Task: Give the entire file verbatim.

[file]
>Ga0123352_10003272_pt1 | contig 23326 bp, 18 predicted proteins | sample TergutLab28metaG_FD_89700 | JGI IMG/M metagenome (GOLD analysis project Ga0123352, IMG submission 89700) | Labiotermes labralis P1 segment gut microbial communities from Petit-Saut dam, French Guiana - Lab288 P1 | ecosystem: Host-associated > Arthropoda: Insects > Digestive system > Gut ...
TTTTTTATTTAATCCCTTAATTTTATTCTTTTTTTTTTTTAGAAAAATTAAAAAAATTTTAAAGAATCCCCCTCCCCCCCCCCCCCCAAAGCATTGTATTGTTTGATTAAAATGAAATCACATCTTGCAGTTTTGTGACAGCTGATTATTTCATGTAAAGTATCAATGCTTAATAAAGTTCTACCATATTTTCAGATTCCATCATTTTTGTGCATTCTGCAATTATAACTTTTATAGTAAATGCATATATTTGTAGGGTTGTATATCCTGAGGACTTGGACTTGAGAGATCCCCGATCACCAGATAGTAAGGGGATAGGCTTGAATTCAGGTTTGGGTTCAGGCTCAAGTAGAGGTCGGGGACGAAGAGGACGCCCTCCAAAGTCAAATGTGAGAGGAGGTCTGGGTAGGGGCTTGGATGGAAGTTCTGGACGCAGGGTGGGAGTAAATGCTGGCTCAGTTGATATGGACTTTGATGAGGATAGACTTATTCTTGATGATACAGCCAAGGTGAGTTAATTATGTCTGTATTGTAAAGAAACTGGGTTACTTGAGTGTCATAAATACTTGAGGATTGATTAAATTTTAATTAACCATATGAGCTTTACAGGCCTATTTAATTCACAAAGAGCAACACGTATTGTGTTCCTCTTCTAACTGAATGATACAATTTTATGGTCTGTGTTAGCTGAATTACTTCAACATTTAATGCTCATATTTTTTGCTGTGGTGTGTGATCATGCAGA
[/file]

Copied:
>Ga0123352_10003272_pt1 | contig 23326 bp, 18 predicted proteins | sample TergutLab28metaG_FD_89700 | JGI IMG/M metagenome (GOLD analysis project Ga0123352, IMG submission 89700) | Labiotermes labralis P1 segment gut microbial communities from Petit-Saut dam, French Guiana - Lab288 P1 | ecosystem: Host-associated > Arthropoda: Insects > Digestive system > Gut ...
TTTTTTATTTAATCCCTTAATTTTATTCTTTTTTTTTTTTAGAAAAATTAAAAAAATTTTAAAGAATCCCCCTCCCCCCCCCCCCCCAAAGCATTGTATTGTTTGATTAAAATGAAATCACATCTTGCAGTTTTGTGACAGCTGATTATTTCATGTAAAGTATCAATGCTTAATAAAGTTCTACCATATTTTCAGATTCCATCATTTTTGTGCATTCTGCAATTATAACTTTTATAGTAAATGCATATATTTGTAGGGTTGTATATCCTGAGGACTTGGACTTGAGAGATCCCCGATCACCAGATAGTAAGGGGATAGGCTTGAATTCAGGTTTGGGTTCAGGCTCAAGTAGAGGTCGGGGACGAAGAGGACGCCCTCCAAAGTCAAATGTGAGAGGAGGTCTGGGTAGGGGCTTGGATGGAAGTTCTGGACGCAGGGTGGGAGTAAATGCTGGCTCAGTTGATATGGACTTTGATGAGGATAGACTTATTCTTGATGATACAGCCAAGGTGAGTTAATTATGTCTGTATTGTAAAGAAACTGGGTTACTTGAGTGTCATAAATACTTGAGGATTGATTAAATTTTAATTAACCATATGAGCTTTACAGGCCTATTTAATTCACAAAGAGCAACACGTATTGTGTTCCTCTTCTAACTGAATGATACAATTTTATGGTCTGTGTTAGCTGAATTACTTCAACATTTAATGCTCATATTTTTTGCTGTGGTGTGTGATCATGCAGA